The JTRS HMS Manpack is distinctive in that it has two channels and the ability to route and retransmit voice and data between the channels, much like consumer mobile networks do. The device operates on the Soldier Radio Waveform, the Wideband Networking Waveform and the Mobile User Objective System satellite-communications waveform, as well as the Single Channel Ground and Airborne Radio System. Since the conclusion of NIE 12.2, the Army has placed a $54 million order for 13,000 Rifleman radios.

“The order for more PRC-154 radios ensures that the individual soldier is included in the big Army network. His voice can finally be heard, his message received and his position-location reported,” said Chris Marzilli, president of General Dynamics C4 Systems. “Equally important is the two-channel PRC-155 Manpack that allows commanders to talk to their team on one channel and on the second channel, simultaneously exchange information with higher headquarters.”

NIE 12.2 was also used as a proving ground for technology aimed at shoring up gaps in tactical router and company command post capabilities. Under evaluation, for example, was DTECH LABS’ Wolverine Tactical, Expeditionary, Command, Control, Communications, and Computers (TXC4), a tactical data gateway housed in a small, ruggedized sealed box that was installed on 17 vehicle mounts. The small business also tackled the company command post gap with its M3-SE family of routing devices. The TXC4 has been slated for evaluation at the next round of demonstrations (NIE 13.1), and DTECH is partnering with ITT Excelis to integrate its M3C4G baseband network suite with an embedded satellite modem.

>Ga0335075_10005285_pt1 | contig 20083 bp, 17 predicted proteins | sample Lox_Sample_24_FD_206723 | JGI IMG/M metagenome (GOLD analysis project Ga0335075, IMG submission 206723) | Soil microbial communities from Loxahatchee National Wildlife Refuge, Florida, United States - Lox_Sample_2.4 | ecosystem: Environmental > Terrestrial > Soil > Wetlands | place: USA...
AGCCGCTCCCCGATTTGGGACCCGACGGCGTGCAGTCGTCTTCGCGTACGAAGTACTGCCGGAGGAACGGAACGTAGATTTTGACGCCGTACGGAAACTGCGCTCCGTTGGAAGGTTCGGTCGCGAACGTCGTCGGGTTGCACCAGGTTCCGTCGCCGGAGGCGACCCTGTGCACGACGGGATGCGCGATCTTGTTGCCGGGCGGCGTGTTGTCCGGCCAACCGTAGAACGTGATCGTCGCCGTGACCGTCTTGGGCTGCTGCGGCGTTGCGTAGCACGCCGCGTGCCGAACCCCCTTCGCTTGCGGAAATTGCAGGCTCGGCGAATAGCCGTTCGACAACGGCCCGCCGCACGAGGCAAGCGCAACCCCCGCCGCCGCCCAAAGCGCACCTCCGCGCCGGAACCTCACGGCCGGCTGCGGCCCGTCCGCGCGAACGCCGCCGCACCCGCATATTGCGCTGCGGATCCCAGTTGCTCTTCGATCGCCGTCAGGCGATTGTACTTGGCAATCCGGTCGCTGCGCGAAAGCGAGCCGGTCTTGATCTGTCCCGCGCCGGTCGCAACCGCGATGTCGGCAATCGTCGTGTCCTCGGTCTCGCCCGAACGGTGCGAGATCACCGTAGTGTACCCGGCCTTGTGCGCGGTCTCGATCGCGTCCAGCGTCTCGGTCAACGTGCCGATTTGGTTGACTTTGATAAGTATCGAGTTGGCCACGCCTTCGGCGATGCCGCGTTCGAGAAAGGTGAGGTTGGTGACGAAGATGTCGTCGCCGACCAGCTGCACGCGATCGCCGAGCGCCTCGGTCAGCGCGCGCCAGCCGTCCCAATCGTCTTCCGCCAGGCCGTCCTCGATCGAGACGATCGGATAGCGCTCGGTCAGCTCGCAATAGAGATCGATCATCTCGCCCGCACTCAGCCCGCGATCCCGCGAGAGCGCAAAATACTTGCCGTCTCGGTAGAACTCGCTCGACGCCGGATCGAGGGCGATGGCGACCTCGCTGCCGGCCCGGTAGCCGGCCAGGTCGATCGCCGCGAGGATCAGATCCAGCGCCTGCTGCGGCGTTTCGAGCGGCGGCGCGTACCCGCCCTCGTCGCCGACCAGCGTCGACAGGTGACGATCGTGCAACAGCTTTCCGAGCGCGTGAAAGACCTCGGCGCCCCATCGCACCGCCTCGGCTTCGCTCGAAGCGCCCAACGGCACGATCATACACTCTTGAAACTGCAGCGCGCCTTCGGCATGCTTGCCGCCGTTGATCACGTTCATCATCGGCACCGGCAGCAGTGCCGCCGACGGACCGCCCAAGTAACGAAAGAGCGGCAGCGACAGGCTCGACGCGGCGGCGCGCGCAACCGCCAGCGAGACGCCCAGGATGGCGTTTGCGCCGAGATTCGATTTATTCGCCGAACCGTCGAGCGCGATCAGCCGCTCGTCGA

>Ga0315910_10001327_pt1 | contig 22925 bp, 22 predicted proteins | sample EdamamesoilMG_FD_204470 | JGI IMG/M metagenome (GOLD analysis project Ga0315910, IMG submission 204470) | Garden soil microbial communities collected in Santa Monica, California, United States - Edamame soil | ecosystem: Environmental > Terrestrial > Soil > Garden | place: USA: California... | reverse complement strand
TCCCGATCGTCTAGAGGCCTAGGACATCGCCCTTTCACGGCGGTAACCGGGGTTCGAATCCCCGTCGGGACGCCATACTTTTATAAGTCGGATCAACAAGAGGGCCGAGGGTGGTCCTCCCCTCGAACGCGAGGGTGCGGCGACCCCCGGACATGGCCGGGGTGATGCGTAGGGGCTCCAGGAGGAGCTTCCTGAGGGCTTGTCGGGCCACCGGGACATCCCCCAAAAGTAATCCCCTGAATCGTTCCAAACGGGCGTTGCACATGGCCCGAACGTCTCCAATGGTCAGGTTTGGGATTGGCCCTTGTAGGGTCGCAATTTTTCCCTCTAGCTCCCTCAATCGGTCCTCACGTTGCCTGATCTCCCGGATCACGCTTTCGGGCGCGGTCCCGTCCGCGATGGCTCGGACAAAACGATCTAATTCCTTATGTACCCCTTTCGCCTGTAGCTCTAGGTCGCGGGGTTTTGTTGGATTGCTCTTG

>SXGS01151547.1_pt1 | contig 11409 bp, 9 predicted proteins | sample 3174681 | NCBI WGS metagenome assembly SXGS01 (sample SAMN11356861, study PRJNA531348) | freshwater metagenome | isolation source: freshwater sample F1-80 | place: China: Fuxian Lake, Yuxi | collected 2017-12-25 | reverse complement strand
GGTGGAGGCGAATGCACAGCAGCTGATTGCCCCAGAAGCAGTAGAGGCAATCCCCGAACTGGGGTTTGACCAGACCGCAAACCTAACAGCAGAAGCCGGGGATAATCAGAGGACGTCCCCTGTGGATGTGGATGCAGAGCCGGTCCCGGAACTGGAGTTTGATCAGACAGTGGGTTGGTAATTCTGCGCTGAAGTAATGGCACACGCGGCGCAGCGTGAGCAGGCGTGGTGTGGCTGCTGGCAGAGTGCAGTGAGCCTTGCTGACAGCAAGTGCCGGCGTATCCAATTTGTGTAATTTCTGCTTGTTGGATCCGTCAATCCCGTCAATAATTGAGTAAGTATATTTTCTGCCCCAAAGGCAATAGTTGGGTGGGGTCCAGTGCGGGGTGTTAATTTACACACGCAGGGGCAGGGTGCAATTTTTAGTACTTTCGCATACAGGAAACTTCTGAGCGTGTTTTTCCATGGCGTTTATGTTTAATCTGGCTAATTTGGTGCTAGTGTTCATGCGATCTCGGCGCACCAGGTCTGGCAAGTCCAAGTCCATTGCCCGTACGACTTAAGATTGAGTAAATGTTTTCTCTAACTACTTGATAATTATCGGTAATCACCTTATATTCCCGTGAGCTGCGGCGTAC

The Army is grappling with defining the Company Command Post capability, according to one vendor. “It requires some decisions about what capabilities you’ll actually put in a smaller unit that has less capability to carry or maintain systems and also has to work in Spartan environments,” said Bill Guyan, vice president of strategy for DRS Network and Communications Solutions in Melbourne Fla. “We think that MCOTM architecture could also be the same architecture used for company command post,” he added.

Like many other NIE technology venders, DRS has focused on doing more with less. “What we’ve done is developed a new capability – the Data Distribution Unit multifunction box at the heart of the C4i4 architecture that acts as a router, server, distribution box for the data on the vehicle, and a crossbanding device for different radios,” Guyan said.  DRS addressed the Size, Weight and Power (SWaP) issue by consolidating up to five functions in a single ruggedized box, he added.

During NIE 13.2, which is scheduled to be held next May, the Army is looking to industry to fill the next level of capability gaps, which include:

  • Enhanced Command Post Collaboration and Visualization.
  • Company Information Architecture.
  • Network Operations Visualized in the Common Operating Picture. 
  • Aerial Layer Network/Air Ground Integration. 
  • Integrated Employment of LandWarNet Installation and Training Resources.
  • WIN-T Interoperable SATCOM and Ground-to-Ground Capability on Heavy Brigade Combat Team Maneuver Platforms.
  • Operational Energy.

"Previous [NIEs] allowed the Army to solidify the network baseline,” said BG Dan Hughes, director, System of Systems Integration Directorate. “We are now providing that baseline and the common operating environment to industry to allow them to build their systems and capabilities into the architecture.”